SESSION TITLE: Advances in Cardiac Disease
SESSION TYPE: Original Investigation Slide
PRESENTED ON: Monday, October 26, 2015 at 04:30 PM - 05:30 PM
PURPOSE: Although sepsis is a known risk factor for cardiac arrhythmias, data on incidence and outcomes of atrial and ventricular arrhythmias in severe sepsis are limited. We examine the association of severe sepsis with cardiac arrhythmias and their impact on outcome in this patient population.
METHODS: We used hospital discharge data from the Nationwide Inpatient Sample (NIS) from 2012. All patients 18 and older were included in the study. The International Classification of Diseases-Clinical Modification, 9th revision (ICD-9-CM) code was used to identify patients with discharge diagnosis of severe sepsis, atrial fibrillation, atrial flutter, ventricular fibrillation (VF) arrest and non-ventricular fibrillation (non-VF) arrest. To study the association of arrhythmias with severe sepsis, we defined two groups; a group with severe sepsis was compared to a group without severe sepsis. We used univariate and multivariate logistic regression methods to adjust for potential confounding factors and determined variables associated with cardiac arrhythmias.
RESULTS: A total of 30,712,524 NIS hospital discharges (weighted for national estimate) were included in our study, of which 1,756,965 (5.7%) had severe sepsis. On multivariate analysis, after adjusting for potential confounders, severe sepsis was associated with higher prevalence of atrial fibrillation (OR 1.23; 95% CI 1.21-1.24), atrial flutter (OR 1.34; CI 1.30-1.40), VF arrest (OR 2.58; CI 2.38-2.79) (OR 3.31; CI 3.07-3.57) and non-VF arrest (OR 4.91; 4.74-5.07). In the severe sepsis group cardiac arrhythmia was associated with higher in-hospital mortality (OR 1.41; 95% CI 1.37-1.45), length of stay >75% quartile (OR 1.50; CI 1.46-1.53) and total hospital charges >75% quartile (OR 1.37; CI 1.34-1.41). Advanced age, male sex, ischemic heart disease, diabetes mellitus, congestive heart failure, valvular heart disease, respiratory failure, mechanical ventilation and use of vasopressors were independently associated with cardiac arrhythmias.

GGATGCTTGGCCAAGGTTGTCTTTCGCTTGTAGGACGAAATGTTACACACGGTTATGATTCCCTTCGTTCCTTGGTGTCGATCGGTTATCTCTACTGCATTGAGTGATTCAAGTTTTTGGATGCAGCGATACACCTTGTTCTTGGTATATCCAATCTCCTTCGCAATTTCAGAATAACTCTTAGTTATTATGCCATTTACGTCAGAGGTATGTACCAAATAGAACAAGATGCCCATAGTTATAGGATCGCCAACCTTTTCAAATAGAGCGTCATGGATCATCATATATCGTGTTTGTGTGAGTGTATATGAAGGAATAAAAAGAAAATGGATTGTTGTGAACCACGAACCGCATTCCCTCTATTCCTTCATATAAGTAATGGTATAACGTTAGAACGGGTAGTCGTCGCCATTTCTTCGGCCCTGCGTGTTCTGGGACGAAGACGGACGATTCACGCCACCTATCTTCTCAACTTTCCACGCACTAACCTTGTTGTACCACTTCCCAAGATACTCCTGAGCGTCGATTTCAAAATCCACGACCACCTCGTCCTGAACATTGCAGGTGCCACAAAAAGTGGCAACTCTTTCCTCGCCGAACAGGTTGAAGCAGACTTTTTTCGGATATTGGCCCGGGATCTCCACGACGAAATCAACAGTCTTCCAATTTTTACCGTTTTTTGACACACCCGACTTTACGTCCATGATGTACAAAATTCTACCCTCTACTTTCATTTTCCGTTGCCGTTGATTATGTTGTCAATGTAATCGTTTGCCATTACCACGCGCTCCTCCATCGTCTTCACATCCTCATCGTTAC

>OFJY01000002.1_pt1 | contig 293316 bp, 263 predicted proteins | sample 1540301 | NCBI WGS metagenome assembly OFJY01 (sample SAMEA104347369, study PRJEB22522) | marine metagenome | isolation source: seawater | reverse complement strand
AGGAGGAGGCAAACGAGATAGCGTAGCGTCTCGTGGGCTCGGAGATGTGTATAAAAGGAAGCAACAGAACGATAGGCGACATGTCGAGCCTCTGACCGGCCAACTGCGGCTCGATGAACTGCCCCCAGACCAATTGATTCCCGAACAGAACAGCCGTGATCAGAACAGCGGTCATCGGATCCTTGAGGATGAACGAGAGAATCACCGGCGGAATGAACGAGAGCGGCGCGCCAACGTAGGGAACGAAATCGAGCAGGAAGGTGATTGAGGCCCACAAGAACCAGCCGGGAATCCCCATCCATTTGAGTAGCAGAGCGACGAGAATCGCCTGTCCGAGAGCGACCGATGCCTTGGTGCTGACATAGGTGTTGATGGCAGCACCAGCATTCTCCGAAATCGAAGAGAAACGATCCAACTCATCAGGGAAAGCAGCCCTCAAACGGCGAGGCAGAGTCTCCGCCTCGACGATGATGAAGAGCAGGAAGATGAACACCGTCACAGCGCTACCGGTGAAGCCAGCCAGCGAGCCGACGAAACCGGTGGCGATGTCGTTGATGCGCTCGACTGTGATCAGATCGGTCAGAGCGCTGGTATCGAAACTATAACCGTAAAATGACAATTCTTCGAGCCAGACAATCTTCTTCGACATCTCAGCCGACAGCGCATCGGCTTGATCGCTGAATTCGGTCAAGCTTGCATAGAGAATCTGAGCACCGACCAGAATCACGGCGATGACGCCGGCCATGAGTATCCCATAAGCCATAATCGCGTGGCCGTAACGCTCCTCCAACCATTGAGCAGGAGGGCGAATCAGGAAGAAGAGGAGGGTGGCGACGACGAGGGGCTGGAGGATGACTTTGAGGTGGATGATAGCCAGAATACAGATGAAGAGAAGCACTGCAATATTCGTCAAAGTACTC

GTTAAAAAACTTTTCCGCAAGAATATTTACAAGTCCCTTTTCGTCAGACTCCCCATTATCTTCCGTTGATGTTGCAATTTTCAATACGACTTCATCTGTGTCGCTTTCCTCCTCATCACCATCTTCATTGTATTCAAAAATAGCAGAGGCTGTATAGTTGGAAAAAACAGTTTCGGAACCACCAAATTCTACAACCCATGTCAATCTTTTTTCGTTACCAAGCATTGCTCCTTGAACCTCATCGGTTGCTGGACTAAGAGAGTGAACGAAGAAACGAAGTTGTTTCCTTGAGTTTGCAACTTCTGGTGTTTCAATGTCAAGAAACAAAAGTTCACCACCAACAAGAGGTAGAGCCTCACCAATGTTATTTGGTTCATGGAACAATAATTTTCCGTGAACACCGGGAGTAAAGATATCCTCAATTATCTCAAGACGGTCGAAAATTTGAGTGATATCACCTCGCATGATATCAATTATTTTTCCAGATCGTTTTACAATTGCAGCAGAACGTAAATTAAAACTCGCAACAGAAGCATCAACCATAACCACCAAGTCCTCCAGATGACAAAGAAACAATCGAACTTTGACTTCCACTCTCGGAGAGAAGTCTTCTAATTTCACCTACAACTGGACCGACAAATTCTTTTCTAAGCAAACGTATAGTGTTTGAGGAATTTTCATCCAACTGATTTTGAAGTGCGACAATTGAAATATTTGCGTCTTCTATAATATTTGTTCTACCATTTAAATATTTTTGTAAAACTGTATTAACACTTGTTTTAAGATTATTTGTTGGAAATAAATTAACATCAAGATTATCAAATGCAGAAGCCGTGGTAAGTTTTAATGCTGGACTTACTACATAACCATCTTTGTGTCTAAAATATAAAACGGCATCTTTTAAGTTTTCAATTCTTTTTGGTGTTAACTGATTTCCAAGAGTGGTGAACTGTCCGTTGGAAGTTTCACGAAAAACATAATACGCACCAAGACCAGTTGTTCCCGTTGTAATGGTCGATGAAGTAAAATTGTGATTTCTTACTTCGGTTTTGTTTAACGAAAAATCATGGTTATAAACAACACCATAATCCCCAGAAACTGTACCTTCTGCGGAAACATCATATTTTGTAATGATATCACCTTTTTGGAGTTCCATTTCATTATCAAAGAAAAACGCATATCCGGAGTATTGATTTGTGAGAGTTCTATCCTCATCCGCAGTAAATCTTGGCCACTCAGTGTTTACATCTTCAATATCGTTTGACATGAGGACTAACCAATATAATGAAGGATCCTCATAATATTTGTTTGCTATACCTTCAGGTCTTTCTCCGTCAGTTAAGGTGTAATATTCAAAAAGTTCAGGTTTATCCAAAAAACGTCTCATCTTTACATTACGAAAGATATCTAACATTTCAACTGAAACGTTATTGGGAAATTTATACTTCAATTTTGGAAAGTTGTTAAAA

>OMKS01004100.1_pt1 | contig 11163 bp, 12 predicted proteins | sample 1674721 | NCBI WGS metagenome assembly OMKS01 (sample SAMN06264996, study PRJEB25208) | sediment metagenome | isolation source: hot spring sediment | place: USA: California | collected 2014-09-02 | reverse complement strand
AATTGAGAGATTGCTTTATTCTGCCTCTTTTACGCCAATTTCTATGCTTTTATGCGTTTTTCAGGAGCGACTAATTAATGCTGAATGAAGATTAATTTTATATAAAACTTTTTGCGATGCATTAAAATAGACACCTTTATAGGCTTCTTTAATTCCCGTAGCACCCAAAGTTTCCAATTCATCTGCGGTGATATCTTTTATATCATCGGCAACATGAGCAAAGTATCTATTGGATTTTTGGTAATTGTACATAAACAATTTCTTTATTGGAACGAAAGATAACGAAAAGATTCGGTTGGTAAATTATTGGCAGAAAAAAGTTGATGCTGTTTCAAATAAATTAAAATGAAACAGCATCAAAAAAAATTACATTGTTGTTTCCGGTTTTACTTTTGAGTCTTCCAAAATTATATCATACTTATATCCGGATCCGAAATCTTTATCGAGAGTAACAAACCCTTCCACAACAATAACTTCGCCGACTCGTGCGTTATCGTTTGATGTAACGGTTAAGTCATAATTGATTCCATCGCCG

CONCLUSIONS: Patients with severe sepsis are at high risk of atrial and life-threatening ventricular arrhythmias. Despite adjustment for potential confounding factors, patients hospitalized with severe sepsis carry significantly higher risk for cardiac arrest and increased mortality.
CLINICAL IMPLICATIONS: Increased risk of life-threatening ventricular arrhythmias associated with severe sepsis warrants closer monitoring and highlights a need for developing preventive strategies, which could lead to better outcomes in this population.
DISCLOSURE: The following authors have nothing to disclose: Krishna Thandra, Jawad Hussain, Muhammad Shahreyar, Sanjay Bhandari, Atul Thakur, Geetanjali Dang, Arshad Jahangir
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